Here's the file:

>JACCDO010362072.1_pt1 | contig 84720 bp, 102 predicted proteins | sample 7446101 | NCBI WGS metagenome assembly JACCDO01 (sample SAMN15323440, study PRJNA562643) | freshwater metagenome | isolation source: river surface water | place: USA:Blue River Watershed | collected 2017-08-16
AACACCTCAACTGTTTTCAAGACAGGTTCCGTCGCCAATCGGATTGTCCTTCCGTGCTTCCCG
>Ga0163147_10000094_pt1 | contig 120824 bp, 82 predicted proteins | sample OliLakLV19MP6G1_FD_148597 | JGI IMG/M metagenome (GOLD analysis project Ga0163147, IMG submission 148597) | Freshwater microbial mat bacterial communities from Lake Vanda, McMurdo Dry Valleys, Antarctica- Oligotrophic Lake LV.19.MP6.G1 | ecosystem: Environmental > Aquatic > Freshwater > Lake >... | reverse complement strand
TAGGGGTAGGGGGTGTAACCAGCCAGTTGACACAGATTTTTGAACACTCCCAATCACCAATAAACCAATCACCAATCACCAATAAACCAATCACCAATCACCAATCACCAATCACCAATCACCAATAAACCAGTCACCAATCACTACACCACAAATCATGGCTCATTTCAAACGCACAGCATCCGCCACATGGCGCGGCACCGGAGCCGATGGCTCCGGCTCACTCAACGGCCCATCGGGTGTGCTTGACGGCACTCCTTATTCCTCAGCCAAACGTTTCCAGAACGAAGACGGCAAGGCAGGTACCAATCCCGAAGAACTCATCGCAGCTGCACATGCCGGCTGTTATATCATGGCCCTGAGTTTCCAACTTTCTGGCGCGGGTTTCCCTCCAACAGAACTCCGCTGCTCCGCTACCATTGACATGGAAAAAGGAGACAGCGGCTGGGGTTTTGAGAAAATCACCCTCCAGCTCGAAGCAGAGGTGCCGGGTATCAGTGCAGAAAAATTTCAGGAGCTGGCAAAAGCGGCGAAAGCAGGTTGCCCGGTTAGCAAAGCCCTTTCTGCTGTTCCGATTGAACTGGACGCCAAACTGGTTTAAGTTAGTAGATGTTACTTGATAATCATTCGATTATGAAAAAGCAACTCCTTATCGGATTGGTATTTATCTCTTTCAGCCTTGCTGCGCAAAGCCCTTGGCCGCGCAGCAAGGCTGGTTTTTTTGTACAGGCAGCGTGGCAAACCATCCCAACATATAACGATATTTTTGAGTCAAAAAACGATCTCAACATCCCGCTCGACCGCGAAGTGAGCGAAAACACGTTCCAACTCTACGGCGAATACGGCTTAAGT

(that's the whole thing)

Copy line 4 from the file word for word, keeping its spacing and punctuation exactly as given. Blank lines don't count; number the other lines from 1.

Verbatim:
TAGGGGTAGGGGGTGTAACCAGCCAGTTGACACAGATTTTTGAACACTCCCAATCACCAATAAACCAATCACCAATCACCAATAAACCAATCACCAATCACCAATCACCAATCACCAATCACCAATAAACCAGTCACCAATCACTACACCACAAATCATGGCTCATTTCAAACGCACAGCATCCGCCACATGGCGCGGCACCGGAGCCGATGGCTCCGGCTCACTCAACGGCCCATCGGGTGTGCTTGACGGCACTCCTTATTCCTCAGCCAAACGTTTCCAGAACGAAGACGGCAAGGCAGGTACCAATCCCGAAGAACTCATCGCAGCTGCACATGCCGGCTGTTATATCATGGCCCTGAGTTTCCAACTTTCTGGCGCGGGTTTCCCTCCAACAGAACTCCGCTGCTCCGCTACCATTGACATGGAAAAAGGAGACAGCGGCTGGGGTTTTGAGAAAATCACCCTCCAGCTCGAAGCAGAGGTGCCGGGTATCAGTGCAGAAAAATTTCAGGAGCTGGCAAAAGCGGCGAAAGCAGGTTGCCCGGTTAGCAAAGCCCTTTCTGCTGTTCCGATTGAACTGGACGCCAAACTGGTTTAAGTTAGTAGATGTTACTTGATAATCATTCGATTATGAAAAAGCAACTCCTTATCGGATTGGTATTTATCTCTTTCAGCCTTGCTGCGCAAAGCCCTTGGCCGCGCAGCAAGGCTGGTTTTTTTGTACAGGCAGCGTGGCAAACCATCCCAACATATAACGATATTTTTGAGTCAAAAAACGATCTCAACATCCCGCTCGACCGCGAAGTGAGCGAAAACACGTTCCAACTCTACGGCGAATACGGCTTAAGT